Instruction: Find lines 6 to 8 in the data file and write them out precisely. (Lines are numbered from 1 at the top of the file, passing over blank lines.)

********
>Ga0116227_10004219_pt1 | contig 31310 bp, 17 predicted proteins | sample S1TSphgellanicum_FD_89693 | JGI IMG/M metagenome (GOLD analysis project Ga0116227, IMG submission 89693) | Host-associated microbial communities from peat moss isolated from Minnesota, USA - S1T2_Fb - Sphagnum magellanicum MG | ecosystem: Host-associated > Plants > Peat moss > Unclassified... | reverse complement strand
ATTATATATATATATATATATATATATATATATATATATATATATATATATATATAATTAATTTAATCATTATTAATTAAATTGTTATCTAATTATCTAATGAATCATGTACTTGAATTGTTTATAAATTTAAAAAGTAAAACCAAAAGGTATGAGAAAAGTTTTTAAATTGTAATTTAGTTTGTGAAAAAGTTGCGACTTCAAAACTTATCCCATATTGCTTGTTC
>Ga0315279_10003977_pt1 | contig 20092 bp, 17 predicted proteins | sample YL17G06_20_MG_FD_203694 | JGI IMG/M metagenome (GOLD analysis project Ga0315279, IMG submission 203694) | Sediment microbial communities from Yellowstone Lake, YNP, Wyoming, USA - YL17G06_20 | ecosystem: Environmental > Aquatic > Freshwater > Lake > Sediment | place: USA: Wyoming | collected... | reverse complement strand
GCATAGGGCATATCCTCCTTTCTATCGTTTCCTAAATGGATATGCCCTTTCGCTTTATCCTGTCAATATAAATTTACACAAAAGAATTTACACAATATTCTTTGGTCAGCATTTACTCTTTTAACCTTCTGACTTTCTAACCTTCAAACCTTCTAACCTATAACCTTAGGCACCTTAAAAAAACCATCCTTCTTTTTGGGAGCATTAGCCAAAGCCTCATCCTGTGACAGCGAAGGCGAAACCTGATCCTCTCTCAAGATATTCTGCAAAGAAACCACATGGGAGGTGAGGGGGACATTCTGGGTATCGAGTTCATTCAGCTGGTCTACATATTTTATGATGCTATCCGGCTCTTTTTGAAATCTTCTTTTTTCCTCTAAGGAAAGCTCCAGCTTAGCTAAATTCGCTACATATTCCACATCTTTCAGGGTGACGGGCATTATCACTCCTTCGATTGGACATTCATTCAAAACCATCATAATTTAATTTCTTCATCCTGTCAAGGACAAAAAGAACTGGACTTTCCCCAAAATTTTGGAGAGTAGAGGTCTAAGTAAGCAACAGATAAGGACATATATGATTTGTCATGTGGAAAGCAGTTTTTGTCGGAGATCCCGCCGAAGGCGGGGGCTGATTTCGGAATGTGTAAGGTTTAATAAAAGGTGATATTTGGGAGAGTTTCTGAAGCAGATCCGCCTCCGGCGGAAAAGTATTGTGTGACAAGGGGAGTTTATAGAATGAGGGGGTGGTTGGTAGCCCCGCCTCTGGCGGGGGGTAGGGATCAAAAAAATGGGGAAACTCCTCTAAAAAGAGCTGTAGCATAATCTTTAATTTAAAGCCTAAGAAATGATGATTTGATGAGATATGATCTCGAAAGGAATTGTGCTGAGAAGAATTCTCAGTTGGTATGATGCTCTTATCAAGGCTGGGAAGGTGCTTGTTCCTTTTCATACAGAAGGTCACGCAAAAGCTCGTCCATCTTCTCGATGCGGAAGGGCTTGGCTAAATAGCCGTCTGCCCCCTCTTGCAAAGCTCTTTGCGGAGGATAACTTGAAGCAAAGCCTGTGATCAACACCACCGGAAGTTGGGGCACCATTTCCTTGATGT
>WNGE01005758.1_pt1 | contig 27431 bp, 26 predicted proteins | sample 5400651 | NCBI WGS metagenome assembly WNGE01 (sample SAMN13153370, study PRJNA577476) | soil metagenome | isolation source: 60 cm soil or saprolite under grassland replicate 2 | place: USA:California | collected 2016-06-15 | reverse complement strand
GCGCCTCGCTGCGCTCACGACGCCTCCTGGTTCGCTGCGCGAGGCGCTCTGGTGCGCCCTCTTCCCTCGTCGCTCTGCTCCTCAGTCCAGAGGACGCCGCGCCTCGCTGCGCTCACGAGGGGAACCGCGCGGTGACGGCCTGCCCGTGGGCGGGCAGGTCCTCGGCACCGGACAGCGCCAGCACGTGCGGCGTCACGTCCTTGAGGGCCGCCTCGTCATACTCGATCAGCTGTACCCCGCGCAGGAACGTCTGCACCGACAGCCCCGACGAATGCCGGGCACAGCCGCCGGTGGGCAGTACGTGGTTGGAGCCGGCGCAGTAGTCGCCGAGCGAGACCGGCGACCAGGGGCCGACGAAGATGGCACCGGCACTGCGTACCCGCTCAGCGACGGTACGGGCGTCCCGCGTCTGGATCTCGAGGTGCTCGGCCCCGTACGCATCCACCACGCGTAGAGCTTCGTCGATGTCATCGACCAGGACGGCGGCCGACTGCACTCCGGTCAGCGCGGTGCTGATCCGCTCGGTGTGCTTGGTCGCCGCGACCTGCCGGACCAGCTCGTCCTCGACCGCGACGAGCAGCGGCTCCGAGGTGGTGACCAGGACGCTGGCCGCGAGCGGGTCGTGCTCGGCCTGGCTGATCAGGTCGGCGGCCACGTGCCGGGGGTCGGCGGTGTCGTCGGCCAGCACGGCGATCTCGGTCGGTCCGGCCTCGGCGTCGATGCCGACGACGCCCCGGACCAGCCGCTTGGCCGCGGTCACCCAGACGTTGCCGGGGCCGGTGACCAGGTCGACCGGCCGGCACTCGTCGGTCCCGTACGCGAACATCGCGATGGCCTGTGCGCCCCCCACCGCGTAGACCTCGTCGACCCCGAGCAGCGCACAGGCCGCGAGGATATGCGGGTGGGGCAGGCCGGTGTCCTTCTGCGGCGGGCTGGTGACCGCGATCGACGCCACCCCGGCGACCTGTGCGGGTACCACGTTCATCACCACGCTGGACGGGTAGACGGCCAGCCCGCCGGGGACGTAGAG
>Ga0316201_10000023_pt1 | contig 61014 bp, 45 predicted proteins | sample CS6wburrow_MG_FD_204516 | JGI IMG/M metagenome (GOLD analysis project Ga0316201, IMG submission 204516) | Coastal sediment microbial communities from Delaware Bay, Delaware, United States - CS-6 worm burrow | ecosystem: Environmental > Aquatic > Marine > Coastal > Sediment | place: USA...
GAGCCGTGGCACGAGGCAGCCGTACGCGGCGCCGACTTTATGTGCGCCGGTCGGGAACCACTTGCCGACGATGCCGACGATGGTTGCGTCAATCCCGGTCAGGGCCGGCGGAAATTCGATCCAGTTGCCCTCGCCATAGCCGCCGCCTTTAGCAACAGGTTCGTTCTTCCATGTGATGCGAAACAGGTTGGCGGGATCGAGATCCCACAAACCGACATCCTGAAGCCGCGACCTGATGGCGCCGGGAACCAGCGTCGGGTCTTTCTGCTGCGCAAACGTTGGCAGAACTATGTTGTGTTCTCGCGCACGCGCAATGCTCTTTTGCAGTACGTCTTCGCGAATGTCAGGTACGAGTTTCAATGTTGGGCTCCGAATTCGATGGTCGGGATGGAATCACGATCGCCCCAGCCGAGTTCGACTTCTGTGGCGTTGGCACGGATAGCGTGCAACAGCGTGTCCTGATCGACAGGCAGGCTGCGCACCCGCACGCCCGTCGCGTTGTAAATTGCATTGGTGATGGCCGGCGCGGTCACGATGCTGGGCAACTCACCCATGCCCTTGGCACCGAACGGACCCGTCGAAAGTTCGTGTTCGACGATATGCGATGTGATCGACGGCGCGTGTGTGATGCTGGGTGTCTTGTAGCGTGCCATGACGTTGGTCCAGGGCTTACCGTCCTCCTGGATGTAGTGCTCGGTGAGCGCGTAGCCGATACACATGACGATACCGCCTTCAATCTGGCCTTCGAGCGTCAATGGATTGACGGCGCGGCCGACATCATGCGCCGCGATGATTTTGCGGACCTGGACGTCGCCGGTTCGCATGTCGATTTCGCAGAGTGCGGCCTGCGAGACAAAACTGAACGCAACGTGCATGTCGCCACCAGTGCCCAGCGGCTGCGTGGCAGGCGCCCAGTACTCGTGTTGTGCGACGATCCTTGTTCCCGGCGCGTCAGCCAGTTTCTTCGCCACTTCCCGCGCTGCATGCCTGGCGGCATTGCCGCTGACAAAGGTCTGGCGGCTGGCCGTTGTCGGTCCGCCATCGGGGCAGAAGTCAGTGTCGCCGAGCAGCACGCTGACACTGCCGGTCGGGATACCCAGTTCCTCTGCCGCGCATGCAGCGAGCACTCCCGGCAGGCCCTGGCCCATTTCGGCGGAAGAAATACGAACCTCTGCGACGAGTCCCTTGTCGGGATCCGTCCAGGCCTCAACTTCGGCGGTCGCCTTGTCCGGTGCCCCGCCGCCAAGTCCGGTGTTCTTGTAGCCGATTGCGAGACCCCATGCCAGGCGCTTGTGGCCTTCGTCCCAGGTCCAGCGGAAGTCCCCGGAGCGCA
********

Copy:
GCGCCTCGCTGCGCTCACGACGCCTCCTGGTTCGCTGCGCGAGGCGCTCTGGTGCGCCCTCTTCCCTCGTCGCTCTGCTCCTCAGTCCAGAGGACGCCGCGCCTCGCTGCGCTCACGAGGGGAACCGCGCGGTGACGGCCTGCCCGTGGGCGGGCAGGTCCTCGGCACCGGACAGCGCCAGCACGTGCGGCGTCACGTCCTTGAGGGCCGCCTCGTCATACTCGATCAGCTGTACCCCGCGCAGGAACGTCTGCACCGACAGCCCCGACGAATGCCGGGCACAGCCGCCGGTGGGCAGTACGTGGTTGGAGCCGGCGCAGTAGTCGCCGAGCGAGACCGGCGACCAGGGGCCGACGAAGATGGCACCGGCACTGCGTACCCGCTCAGCGACGGTACGGGCGTCCCGCGTCTGGATCTCGAGGTGCTCGGCCCCGTACGCATCCACCACGCGTAGAGCTTCGTCGATGTCATCGACCAGGACGGCGGCCGACTGCACTCCGGTCAGCGCGGTGCTGATCCGCTCGGTGTGCTTGGTCGCCGCGACCTGCCGGACCAGCTCGTCCTCGACCGCGACGAGCAGCGGCTCCGAGGTGGTGACCAGGACGCTGGCCGCGAGCGGGTCGTGCTCGGCCTGGCTGATCAGGTCGGCGGCCACGTGCCGGGGGTCGGCGGTGTCGTCGGCCAGCACGGCGATCTCGGTCGGTCCGGCCTCGGCGTCGATGCCGACGACGCCCCGGACCAGCCGCTTGGCCGCGGTCACCCAGACGTTGCCGGGGCCGGTGACCAGGTCGACCGGCCGGCACTCGTCGGTCCCGTACGCGAACATCGCGATGGCCTGTGCGCCCCCCACCGCGTAGACCTCGTCGACCCCGAGCAGCGCACAGGCCGCGAGGATATGCGGGTGGGGCAGGCCGGTGTCCTTCTGCGGCGGGCTGGTGACCGCGATCGACGCCACCCCGGCGACCTGTGCGGGTACCACGTTCATCACCACGCTGGACGGGTAGACGGCCAGCCCGCCGGGGACGTAGAG
>Ga0316201_10000023_pt1 | contig 61014 bp, 45 predicted proteins | sample CS6wburrow_MG_FD_204516 | JGI IMG/M metagenome (GOLD analysis project Ga0316201, IMG submission 204516) | Coastal sediment microbial communities from Delaware Bay, Delaware, United States - CS-6 worm burrow | ecosystem: Environmental > Aquatic > Marine > Coastal > Sediment | place: USA...
GAGCCGTGGCACGAGGCAGCCGTACGCGGCGCCGACTTTATGTGCGCCGGTCGGGAACCACTTGCCGACGATGCCGACGATGGTTGCGTCAATCCCGGTCAGGGCCGGCGGAAATTCGATCCAGTTGCCCTCGCCATAGCCGCCGCCTTTAGCAACAGGTTCGTTCTTCCATGTGATGCGAAACAGGTTGGCGGGATCGAGATCCCACAAACCGACATCCTGAAGCCGCGACCTGATGGCGCCGGGAACCAGCGTCGGGTCTTTCTGCTGCGCAAACGTTGGCAGAACTATGTTGTGTTCTCGCGCACGCGCAATGCTCTTTTGCAGTACGTCTTCGCGAATGTCAGGTACGAGTTTCAATGTTGGGCTCCGAATTCGATGGTCGGGATGGAATCACGATCGCCCCAGCCGAGTTCGACTTCTGTGGCGTTGGCACGGATAGCGTGCAACAGCGTGTCCTGATCGACAGGCAGGCTGCGCACCCGCACGCCCGTCGCGTTGTAAATTGCATTGGTGATGGCCGGCGCGGTCACGATGCTGGGCAACTCACCCATGCCCTTGGCACCGAACGGACCCGTCGAAAGTTCGTGTTCGACGATATGCGATGTGATCGACGGCGCGTGTGTGATGCTGGGTGTCTTGTAGCGTGCCATGACGTTGGTCCAGGGCTTACCGTCCTCCTGGATGTAGTGCTCGGTGAGCGCGTAGCCGATACACATGACGATACCGCCTTCAATCTGGCCTTCGAGCGTCAATGGATTGACGGCGCGGCCGACATCATGCGCCGCGATGATTTTGCGGACCTGGACGTCGCCGGTTCGCATGTCGATTTCGCAGAGTGCGGCCTGCGAGACAAAACTGAACGCAACGTGCATGTCGCCACCAGTGCCCAGCGGCTGCGTGGCAGGCGCCCAGTACTCGTGTTGTGCGACGATCCTTGTTCCCGGCGCGTCAGCCAGTTTCTTCGCCACTTCCCGCGCTGCATGCCTGGCGGCATTGCCGCTGACAAAGGTCTGGCGGCTGGCCGTTGTCGGTCCGCCATCGGGGCAGAAGTCAGTGTCGCCGAGCAGCACGCTGACACTGCCGGTCGGGATACCCAGTTCCTCTGCCGCGCATGCAGCGAGCACTCCCGGCAGGCCCTGGCCCATTTCGGCGGAAGAAATACGAACCTCTGCGACGAGTCCCTTGTCGGGATCCGTCCAGGCCTCAACTTCGGCGGTCGCCTTGTCCGGTGCCCCGCCGCCAAGTCCGGTGTTCTTGTAGCCGATTGCGAGACCCCATGCCAGGCGCTTGTGGCCTTCGTCCCAGGTCCAGCGGAAGTCCCCGGAGCGCA